Revert to WTO rules — acceptance of EU tariffs on goods exported to single market; UK halts EU contributions and free movement of people

A second referendum in the UK — Article 50 to be halted

A deal pause?

In this more testing environment, UK respondents are focusing most of their resources and attention on “investment in existing operations” (30%) and “improving working capital management” (29%) ahead of “acquisitions, JV’s and alliances” (7%). Unpredictable environments put more pressure on cash flows, increasing corporate focus on operational fitness.

This greater internal focus is underlined by the sharp fall, from 65% to 45%, of UK respondents actively seeking to pursue M&A in the next 12 months. This is still a relatively robust figure, which brings the UK in line with global M&A expectations; but it does represent the lowest level since October 2014.

While some executives look to pause dealmaking, for others, M&A remains an imperative.

UK companies expect to be less active themselves, but they haven’t significantly downgraded their expectations for deal markets as a whole. Neither have they significantly reduced their deal pipelines. Thus, it looks like more of a pause to consolidate, rather than an active retreat from deals. Companies may be minded to take a more measured approach to M&A, since over half of UK companies failed to meet the synergy targets they set on their most recent deal. In the survey, 61% said that they expected to prepare for post-deal integration earlier in the deal life cycle.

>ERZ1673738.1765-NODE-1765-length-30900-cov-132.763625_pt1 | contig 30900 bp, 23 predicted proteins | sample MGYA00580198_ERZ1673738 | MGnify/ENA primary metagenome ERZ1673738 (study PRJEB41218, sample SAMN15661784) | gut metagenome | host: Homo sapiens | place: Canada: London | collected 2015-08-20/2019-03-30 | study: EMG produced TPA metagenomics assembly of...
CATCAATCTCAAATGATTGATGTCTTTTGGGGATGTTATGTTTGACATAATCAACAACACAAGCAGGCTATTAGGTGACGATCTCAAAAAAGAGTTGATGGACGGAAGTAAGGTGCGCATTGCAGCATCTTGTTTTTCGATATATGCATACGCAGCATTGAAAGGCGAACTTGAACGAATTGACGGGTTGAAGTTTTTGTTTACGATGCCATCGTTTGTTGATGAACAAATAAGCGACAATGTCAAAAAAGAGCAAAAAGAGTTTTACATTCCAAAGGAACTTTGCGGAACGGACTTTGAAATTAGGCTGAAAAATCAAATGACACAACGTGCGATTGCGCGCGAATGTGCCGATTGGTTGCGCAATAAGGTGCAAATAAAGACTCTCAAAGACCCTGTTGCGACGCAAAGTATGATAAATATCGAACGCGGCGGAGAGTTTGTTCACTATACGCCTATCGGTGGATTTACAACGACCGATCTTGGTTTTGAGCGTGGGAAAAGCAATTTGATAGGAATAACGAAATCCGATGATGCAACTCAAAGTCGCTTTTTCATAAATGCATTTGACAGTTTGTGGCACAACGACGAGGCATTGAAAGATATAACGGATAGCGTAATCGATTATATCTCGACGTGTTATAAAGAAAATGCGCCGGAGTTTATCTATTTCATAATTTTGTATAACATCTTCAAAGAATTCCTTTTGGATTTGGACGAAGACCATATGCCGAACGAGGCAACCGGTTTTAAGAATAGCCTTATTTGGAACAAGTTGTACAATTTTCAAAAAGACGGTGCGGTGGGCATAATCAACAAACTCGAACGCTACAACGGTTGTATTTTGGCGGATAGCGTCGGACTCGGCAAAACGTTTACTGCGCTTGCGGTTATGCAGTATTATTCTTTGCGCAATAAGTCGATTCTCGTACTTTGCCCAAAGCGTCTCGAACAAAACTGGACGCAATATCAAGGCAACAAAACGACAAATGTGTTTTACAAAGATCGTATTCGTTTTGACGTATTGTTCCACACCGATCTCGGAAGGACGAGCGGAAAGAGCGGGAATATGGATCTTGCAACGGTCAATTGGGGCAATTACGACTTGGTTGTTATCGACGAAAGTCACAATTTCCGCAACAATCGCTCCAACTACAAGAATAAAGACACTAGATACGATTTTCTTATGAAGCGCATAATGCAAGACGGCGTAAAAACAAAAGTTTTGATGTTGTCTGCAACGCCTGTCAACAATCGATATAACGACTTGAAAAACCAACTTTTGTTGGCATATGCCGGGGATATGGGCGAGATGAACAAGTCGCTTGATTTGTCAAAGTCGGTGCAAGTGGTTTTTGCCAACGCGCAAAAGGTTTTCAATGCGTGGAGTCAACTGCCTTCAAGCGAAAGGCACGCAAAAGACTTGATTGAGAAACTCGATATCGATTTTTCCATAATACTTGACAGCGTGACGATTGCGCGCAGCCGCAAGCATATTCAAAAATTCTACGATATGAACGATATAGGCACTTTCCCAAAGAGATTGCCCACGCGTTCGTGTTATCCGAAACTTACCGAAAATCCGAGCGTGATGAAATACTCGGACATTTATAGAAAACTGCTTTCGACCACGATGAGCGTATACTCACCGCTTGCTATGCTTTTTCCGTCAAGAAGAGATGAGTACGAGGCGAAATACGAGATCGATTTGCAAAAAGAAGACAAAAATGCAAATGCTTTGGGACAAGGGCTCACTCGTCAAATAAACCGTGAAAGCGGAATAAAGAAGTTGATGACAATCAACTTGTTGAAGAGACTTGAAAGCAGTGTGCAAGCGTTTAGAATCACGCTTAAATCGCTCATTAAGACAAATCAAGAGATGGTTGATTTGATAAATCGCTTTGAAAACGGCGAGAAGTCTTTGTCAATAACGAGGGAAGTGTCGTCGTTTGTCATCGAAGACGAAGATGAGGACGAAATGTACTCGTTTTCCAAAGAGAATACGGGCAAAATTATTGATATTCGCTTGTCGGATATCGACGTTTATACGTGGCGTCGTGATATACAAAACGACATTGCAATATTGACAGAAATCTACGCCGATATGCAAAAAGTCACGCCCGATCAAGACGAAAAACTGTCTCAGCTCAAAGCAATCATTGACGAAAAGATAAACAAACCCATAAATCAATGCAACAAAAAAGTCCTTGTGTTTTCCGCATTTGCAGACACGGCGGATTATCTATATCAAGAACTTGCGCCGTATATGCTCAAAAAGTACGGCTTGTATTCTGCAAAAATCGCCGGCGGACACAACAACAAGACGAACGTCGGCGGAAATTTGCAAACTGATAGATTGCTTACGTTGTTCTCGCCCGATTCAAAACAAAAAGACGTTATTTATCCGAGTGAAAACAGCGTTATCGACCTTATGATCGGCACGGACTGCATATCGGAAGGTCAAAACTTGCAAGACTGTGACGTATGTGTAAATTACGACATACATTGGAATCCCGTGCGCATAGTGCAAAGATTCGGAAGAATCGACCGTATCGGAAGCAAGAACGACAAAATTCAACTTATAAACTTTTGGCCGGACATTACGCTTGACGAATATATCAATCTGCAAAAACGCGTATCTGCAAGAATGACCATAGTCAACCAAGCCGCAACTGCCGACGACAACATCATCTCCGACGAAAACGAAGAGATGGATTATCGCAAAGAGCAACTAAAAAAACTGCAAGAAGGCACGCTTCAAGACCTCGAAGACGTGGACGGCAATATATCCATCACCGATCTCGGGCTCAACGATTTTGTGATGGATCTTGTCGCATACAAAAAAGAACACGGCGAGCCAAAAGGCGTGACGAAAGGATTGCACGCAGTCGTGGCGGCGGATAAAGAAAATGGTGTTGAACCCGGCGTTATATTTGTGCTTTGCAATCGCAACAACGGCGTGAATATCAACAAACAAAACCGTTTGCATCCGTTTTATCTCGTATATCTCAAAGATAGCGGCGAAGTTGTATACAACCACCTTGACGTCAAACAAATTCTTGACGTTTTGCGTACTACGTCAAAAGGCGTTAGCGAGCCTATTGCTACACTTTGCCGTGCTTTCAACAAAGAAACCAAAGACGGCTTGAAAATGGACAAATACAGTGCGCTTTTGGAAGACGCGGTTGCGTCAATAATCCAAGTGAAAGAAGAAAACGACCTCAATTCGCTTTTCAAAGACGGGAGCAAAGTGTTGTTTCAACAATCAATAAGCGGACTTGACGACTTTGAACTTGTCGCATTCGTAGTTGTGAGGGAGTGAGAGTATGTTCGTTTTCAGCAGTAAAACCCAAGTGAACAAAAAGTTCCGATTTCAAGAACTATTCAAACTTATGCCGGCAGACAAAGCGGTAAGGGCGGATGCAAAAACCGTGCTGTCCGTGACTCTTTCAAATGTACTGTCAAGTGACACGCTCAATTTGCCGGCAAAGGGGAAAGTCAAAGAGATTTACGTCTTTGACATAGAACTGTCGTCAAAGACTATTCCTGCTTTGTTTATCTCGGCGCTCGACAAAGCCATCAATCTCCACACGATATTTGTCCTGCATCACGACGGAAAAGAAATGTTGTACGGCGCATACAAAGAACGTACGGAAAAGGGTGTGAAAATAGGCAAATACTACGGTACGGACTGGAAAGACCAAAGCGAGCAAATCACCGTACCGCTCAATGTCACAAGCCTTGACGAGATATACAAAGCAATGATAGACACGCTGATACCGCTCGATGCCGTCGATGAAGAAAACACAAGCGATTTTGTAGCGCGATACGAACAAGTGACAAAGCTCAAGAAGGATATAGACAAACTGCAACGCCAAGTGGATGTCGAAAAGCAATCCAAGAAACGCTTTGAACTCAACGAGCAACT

Integration and synergies

51%

achieved lower synergies than they identified

Summary

Companies may be minded to take a more measured approach to M&A, since over half of UK companies failed to meet the synergy targets they set on their most recent deal. Companies may be less active but are still confident in the economic outlook. Download the full report (pdf).

About this article

By

Steve Ivermee

EY UK & Ireland Transaction Advisory Services Leader

Transactions leader working with multi-disciplinary teams to advise and support clients on the whole transaction life cycle from strategy to execution. Budding racing driver and opera lover.